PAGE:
Kin and community : tradition maintenance and the economic self-sufficiency of refugees in a Midwestern town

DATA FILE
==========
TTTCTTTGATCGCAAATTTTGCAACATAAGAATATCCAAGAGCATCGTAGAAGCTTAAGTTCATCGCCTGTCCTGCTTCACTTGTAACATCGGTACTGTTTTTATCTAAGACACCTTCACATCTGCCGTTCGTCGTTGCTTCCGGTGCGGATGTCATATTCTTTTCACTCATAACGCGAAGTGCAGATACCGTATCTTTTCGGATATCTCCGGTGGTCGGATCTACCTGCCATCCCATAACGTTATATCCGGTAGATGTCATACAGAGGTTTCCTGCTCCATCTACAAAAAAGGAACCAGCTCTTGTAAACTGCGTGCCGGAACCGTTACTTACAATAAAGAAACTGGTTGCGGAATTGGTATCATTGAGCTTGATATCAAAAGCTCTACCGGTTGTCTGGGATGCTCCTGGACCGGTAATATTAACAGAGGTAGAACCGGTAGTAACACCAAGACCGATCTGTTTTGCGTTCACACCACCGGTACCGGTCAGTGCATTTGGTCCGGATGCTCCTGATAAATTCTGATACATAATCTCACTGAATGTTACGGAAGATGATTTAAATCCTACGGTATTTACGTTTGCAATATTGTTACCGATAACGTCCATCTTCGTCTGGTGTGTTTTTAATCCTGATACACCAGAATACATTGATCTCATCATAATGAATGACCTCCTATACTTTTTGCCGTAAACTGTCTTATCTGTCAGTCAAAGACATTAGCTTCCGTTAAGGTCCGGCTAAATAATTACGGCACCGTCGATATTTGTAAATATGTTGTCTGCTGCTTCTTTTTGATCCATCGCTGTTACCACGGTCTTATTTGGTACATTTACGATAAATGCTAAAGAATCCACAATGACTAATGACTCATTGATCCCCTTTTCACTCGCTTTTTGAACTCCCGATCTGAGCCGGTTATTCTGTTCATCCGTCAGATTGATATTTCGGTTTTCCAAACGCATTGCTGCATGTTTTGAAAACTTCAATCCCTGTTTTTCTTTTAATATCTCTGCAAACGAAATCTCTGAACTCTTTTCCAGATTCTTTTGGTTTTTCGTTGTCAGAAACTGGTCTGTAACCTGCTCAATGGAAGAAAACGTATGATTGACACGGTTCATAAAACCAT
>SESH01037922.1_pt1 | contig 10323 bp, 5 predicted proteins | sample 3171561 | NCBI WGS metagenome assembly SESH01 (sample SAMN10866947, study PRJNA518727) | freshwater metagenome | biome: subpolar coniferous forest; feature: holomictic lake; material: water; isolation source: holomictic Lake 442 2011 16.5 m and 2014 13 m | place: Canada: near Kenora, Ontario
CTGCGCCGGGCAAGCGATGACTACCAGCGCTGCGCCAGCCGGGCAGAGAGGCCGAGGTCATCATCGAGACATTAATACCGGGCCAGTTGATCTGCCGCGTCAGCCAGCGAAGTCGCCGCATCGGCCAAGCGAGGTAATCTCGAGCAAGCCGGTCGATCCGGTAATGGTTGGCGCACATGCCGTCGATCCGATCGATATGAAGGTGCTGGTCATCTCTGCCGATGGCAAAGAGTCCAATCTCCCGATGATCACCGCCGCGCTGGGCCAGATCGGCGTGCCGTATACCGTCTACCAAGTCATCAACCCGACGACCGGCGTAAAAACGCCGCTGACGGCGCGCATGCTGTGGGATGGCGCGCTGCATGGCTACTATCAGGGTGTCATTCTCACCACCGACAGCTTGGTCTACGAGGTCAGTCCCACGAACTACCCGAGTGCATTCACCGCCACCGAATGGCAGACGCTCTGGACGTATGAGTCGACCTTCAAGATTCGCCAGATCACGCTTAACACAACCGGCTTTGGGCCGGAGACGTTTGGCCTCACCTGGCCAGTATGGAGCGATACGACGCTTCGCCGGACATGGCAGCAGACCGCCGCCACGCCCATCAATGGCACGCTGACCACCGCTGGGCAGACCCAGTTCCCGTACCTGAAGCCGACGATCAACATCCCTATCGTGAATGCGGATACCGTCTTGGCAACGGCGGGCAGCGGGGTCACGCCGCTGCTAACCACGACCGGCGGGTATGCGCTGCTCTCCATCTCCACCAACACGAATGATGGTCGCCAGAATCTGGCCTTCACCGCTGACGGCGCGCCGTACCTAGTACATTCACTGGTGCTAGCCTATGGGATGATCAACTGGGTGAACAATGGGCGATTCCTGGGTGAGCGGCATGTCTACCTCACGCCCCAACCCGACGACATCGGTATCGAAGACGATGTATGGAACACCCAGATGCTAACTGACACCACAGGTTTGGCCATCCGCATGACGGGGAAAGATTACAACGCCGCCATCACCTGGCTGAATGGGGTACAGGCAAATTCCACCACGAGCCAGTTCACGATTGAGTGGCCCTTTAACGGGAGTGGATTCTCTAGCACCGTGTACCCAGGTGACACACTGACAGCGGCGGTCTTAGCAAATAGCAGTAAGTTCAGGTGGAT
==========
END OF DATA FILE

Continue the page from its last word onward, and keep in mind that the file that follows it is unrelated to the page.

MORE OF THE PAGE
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The plight of international refugees has been a global concern since the establishment of the UNHCR after World War II. Since the United States accepts more refugees than any other nation, the resettlement process currently in effect has global ramifications. Further, since refugees are often incapable of securing their own passage out of their nation of origin, and getting resettled in the United States requires complicated logistics as well as significant funds, having a support system in place could be a major advantage in terms of getting refugees resettled and economically self- sufficient quickly. In order to assess the available support systems, namely kin and ethnic communities, I interviewed refugees about their traditions and recorded their personal journeys as refugees. I focused on whether they had a kin network already in place in the US and how that affected their ability to maintain traditions that could help them cope with their new life. Subjects such as marriage, religion, and interactions with Americans (especially government, co- workers, and the local aid organization) were especially significant since they are the mechanisms through which social bonds are established and support systems are built. I found that under the current US refugee policy, refugees are resettled in small groups that are scattered across the country. This leads to isolation and makes building a support system very difficult. Since the goal of US refugee policy is to get refugees economically self-sufficient as quickly as possible, and small groups don't aid in that process, I propose that refugees be resettled in communities sufficiently large to enable tradition maintenance and support system building, but not so large as to burden the local economy (since refugees often require public assistance when they arrive) nor to create insulated communities that hinder integration. The exact parameters for how large these communities should be will depend on the capacity of the local community and available resources.
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